• Hina’s exchange with the shop keeper shows that she’s learning, becoming more familiar with the different sizes of hooks and other details required for a successful day. With their equipment and provisions ready, the Breakwater Club prepare to head out for a day of Whiting fishing. The club thus begins to head on over to Tsurugahama Beach, the same spot where they’d gone fishing for Flatheads back in the third episode. The observant reader will notice that Hina and the others are equipped with their automatic floatation belts. Since the events from the ninth episode, the girls wear these as a safety measure in the event they fall into the ocean.

  • In any other anime, the combination of a beautiful beach and summer weather would mean that swimsuits and a laid-back sort of day would be inevitable. However, Houkago Teibou Nisshi is in a different category, and beaches are simply another place to fish at. However, it does seem a waste to not frolic at least a little in the white sands and warm waters at Tsurugahama Beach before setting about their day’s feature activity. Looking back at this past summer, the weather most resembled what was seen in Houkago Teibou Nisshi during August: every weekend saw flawless skies, and I capitalised on this by exploring the area, visiting places that I’d never visited previously. Since September, the weather’s been passable, although the combination of shortening days and more overcast weather means that opportunity to enjoy pleasant weather will be on the decline.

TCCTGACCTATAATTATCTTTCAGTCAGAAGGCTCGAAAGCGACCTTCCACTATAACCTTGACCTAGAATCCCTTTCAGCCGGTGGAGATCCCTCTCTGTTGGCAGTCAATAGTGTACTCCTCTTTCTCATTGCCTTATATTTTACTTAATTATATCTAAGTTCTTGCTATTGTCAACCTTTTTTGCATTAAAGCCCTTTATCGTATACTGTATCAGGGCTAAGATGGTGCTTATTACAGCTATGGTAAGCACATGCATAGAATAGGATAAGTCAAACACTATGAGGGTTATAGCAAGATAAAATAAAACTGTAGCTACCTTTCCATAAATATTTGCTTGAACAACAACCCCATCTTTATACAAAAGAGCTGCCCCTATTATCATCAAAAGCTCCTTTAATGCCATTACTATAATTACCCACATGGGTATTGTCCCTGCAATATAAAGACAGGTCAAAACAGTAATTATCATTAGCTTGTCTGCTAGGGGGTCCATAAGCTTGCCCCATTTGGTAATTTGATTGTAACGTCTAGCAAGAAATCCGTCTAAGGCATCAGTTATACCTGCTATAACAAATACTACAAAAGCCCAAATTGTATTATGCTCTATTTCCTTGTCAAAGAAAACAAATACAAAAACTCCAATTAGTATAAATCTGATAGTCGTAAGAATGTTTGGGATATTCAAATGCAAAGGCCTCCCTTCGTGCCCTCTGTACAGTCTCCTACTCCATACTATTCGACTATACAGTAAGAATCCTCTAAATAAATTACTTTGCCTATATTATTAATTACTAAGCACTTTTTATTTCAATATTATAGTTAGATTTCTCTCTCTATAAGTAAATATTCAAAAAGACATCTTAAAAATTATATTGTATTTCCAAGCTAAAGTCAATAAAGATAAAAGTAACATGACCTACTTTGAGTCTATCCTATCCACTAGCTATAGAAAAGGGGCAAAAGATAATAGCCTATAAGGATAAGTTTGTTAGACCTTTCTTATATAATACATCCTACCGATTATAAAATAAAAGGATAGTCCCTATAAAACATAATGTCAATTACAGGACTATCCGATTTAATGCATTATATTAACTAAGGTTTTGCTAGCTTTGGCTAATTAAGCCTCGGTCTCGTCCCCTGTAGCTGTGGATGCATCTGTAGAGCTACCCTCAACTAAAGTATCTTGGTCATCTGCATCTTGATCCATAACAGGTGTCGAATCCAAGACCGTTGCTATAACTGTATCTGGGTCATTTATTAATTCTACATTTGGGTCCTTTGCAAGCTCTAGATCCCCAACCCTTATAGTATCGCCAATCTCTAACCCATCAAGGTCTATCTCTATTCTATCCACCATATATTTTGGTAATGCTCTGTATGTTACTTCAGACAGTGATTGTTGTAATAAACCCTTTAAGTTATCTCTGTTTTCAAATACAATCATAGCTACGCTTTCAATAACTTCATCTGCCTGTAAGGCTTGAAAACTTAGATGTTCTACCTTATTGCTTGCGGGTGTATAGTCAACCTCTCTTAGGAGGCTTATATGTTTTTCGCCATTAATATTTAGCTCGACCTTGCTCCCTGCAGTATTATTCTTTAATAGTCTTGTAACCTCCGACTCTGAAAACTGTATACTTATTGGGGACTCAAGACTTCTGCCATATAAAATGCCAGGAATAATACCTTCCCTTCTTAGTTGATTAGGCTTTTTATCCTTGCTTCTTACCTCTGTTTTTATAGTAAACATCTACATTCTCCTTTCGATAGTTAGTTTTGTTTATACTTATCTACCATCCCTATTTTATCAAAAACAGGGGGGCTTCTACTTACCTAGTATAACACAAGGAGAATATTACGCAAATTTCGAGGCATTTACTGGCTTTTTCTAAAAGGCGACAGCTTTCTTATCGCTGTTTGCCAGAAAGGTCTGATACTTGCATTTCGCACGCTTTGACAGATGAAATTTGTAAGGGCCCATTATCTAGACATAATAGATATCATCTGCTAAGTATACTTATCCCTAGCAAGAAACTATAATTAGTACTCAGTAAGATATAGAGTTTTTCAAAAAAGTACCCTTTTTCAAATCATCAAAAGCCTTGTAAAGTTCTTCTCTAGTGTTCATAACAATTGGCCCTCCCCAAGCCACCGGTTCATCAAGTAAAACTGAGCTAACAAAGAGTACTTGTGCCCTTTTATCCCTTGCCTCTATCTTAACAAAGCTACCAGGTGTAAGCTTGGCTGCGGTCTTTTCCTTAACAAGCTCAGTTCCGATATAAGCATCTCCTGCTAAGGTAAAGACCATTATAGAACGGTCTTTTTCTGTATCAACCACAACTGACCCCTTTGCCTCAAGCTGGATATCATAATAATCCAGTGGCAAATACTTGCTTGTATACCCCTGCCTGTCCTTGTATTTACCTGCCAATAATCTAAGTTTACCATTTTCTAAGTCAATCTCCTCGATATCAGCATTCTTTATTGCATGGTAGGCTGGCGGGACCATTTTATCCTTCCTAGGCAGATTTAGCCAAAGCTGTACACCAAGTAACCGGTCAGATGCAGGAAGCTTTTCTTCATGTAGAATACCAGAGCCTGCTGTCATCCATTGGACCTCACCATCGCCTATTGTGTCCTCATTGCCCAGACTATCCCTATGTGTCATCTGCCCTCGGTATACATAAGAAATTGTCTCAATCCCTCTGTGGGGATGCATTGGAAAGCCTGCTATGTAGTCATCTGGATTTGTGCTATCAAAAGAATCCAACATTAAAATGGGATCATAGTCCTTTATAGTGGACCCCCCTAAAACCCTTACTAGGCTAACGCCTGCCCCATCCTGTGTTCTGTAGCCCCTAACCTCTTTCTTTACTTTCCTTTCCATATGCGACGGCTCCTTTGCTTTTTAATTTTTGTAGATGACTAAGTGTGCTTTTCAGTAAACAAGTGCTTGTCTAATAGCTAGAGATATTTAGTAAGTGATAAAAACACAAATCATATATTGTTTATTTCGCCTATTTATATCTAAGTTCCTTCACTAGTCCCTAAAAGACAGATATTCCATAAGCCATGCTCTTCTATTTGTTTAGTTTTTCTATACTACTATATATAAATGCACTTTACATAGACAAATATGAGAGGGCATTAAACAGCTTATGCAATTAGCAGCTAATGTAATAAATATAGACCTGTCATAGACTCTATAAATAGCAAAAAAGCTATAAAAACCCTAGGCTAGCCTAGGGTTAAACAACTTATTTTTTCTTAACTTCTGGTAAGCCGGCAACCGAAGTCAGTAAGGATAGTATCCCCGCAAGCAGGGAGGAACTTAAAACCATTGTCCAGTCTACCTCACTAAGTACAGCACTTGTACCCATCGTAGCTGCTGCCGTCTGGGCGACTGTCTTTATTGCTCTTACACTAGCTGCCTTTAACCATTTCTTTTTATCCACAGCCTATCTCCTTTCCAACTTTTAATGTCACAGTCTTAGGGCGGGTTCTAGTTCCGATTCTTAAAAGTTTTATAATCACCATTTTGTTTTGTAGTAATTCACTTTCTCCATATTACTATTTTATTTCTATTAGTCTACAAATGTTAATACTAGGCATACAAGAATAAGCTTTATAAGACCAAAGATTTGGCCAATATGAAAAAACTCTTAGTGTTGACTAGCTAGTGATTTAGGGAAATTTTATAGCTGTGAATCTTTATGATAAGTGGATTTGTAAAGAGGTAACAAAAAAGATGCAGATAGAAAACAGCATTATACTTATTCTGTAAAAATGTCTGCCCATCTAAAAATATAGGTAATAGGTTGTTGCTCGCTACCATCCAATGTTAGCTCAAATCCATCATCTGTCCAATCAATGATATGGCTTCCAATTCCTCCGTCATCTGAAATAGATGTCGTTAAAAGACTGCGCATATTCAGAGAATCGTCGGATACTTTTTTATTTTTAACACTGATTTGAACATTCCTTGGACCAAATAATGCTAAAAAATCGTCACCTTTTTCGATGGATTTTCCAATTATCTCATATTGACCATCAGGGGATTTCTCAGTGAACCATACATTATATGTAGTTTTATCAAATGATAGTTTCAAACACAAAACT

• Yūki provides Hina with a primer on how to draw in the Whiting using her rod, and having prepared her line, Hina is excited to begin catching Whiting. To catch Whiting, the line needs to be prepared so that the hooks don’t catch on the bottom. Armed with their live bait, Yūki, Makoto and Natsumi begin reeling in Whiting on short order. Encouraged, Hina sets about trying to catch Whiting of her own. Uncha However, after a full afternoon, Hina has nothing to show for her efforts. Makoto and Natsumi are itching to give Hina advice, but Yūki stands them down, explaining that this should serve as a learning experience for Hina: fishing doesn’t always end in success, and one of the luxaries of fishing for the Breakwater Club is that there is room to fail and learn.

  • In a survival situation, being shafted can be a huge demoraliser: on multiple occasions, Les Stroud had attempted to catch fish without proper gear for Survivorman and typically comes up short. For Hina, catching nothing on an outing is, fortunately, not a matter of life or death, but she remains too dejected to consider potential improvements as the day comes to an end. Yūki reluctantly steps in and gives Hina a hint, that she’d only shown her how to catch Whiting using live bait. Artificial bait has different properties than live bait, and therefore, it stands to reason that a different technique would be involved.

  • With this clue to go on, Hina spends the evening looking up how to properly use artificial bait for catching Whiting: lures often require a correct combination of line lengths, hook sizes, weights and colours, in conjunction with movement to convince the fish that the lure is real. Armed with this newfound knowledge, and seeing folks successfully catch fish with artificial bait online, Hina’s spirits are restored, and she’s ready to hit the beach again to catch the elusive Whiting. Here, I remark that the internet is an immensely powerful pool of knowledge available at one’s fingertips, but nothing is a match for field experience. The finale has Hina putting the suggestions online together with her own experiences; since the information people share online can also be dependent on their circumstances, preferences and equipment, I’ve always found that online resources act more as a hint, rather than a step-by-step solutions manual for problems.